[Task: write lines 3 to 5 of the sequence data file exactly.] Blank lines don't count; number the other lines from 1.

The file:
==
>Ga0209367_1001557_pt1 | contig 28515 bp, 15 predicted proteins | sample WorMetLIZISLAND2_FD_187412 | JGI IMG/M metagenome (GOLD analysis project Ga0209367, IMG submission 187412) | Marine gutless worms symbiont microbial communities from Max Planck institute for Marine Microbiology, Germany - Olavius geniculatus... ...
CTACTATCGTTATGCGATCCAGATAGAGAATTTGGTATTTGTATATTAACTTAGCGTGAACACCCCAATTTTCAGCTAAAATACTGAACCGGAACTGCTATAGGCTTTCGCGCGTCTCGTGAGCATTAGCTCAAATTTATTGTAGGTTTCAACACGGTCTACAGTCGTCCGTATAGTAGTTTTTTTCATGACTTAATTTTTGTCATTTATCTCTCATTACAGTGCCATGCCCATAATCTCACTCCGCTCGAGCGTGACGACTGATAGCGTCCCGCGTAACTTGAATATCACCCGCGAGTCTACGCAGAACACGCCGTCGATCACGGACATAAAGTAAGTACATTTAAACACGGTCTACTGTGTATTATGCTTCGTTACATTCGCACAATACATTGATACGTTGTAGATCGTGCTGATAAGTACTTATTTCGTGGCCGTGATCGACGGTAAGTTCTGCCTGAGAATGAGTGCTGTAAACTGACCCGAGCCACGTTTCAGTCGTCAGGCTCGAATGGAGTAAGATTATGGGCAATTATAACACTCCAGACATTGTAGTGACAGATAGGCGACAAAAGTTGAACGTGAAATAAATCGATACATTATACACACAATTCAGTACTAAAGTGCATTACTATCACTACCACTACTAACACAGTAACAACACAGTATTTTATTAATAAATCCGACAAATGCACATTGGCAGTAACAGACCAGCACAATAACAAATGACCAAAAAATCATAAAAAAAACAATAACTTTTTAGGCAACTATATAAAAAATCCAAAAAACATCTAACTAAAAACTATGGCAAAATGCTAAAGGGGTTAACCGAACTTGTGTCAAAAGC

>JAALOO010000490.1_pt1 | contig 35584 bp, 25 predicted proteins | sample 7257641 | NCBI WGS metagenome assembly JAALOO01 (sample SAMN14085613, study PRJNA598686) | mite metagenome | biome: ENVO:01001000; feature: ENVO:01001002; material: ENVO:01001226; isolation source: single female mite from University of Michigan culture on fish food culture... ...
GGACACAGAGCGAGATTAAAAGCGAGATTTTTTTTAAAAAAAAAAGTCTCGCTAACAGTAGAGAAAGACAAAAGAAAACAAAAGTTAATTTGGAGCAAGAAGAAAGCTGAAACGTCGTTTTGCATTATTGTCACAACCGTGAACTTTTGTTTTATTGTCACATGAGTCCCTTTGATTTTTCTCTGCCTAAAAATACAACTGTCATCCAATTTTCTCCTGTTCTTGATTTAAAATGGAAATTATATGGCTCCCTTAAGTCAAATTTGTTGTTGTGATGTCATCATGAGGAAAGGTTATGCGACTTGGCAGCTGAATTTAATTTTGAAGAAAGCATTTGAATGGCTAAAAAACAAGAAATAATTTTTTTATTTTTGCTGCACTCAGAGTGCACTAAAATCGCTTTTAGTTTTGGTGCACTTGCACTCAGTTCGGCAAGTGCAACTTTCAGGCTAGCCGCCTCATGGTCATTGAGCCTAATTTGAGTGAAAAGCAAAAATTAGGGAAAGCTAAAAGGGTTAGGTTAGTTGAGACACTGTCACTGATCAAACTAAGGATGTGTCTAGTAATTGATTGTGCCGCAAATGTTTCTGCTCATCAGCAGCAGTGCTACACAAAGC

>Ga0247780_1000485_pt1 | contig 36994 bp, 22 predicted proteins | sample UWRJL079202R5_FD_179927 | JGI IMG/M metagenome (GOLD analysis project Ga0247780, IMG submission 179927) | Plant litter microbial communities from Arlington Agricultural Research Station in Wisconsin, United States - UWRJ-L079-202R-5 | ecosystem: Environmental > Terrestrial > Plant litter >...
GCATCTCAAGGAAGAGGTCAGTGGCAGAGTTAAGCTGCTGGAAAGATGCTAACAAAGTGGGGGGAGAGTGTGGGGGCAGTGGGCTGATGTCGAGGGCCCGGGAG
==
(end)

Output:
>JAALOO010000490.1_pt1 | contig 35584 bp, 25 predicted proteins | sample 7257641 | NCBI WGS metagenome assembly JAALOO01 (sample SAMN14085613, study PRJNA598686) | mite metagenome | biome: ENVO:01001000; feature: ENVO:01001002; material: ENVO:01001226; isolation source: single female mite from University of Michigan culture on fish food culture... ...
GGACACAGAGCGAGATTAAAAGCGAGATTTTTTTTAAAAAAAAAAGTCTCGCTAACAGTAGAGAAAGACAAAAGAAAACAAAAGTTAATTTGGAGCAAGAAGAAAGCTGAAACGTCGTTTTGCATTATTGTCACAACCGTGAACTTTTGTTTTATTGTCACATGAGTCCCTTTGATTTTTCTCTGCCTAAAAATACAACTGTCATCCAATTTTCTCCTGTTCTTGATTTAAAATGGAAATTATATGGCTCCCTTAAGTCAAATTTGTTGTTGTGATGTCATCATGAGGAAAGGTTATGCGACTTGGCAGCTGAATTTAATTTTGAAGAAAGCATTTGAATGGCTAAAAAACAAGAAATAATTTTTTTATTTTTGCTGCACTCAGAGTGCACTAAAATCGCTTTTAGTTTTGGTGCACTTGCACTCAGTTCGGCAAGTGCAACTTTCAGGCTAGCCGCCTCATGGTCATTGAGCCTAATTTGAGTGAAAAGCAAAAATTAGGGAAAGCTAAAAGGGTTAGGTTAGTTGAGACACTGTCACTGATCAAACTAAGGATGTGTCTAGTAATTGATTGTGCCGCAAATGTTTCTGCTCATCAGCAGCAGTGCTACACAAAGC

>Ga0247780_1000485_pt1 | contig 36994 bp, 22 predicted proteins | sample UWRJL079202R5_FD_179927 | JGI IMG/M metagenome (GOLD analysis project Ga0247780, IMG submission 179927) | Plant litter microbial communities from Arlington Agricultural Research Station in Wisconsin, United States - UWRJ-L079-202R-5 | ecosystem: Environmental > Terrestrial > Plant litter >...